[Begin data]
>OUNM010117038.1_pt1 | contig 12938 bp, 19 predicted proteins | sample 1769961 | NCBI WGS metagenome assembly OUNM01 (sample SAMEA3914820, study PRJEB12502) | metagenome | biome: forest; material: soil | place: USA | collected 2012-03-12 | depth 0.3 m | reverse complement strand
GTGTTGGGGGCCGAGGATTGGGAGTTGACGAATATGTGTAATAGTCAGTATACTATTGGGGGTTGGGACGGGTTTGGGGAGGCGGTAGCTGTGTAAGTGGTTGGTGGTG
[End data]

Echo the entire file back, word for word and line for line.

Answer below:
>OUNM010117038.1_pt1 | contig 12938 bp, 19 predicted proteins | sample 1769961 | NCBI WGS metagenome assembly OUNM01 (sample SAMEA3914820, study PRJEB12502) | metagenome | biome: forest; material: soil | place: USA | collected 2012-03-12 | depth 0.3 m | reverse complement strand
GTGTTGGGGGCCGAGGATTGGGAGTTGACGAATATGTGTAATAGTCAGTATACTATTGGGGGTTGGGACGGGTTTGGGGAGGCGGTAGCTGTGTAAGTGGTTGGTGGTG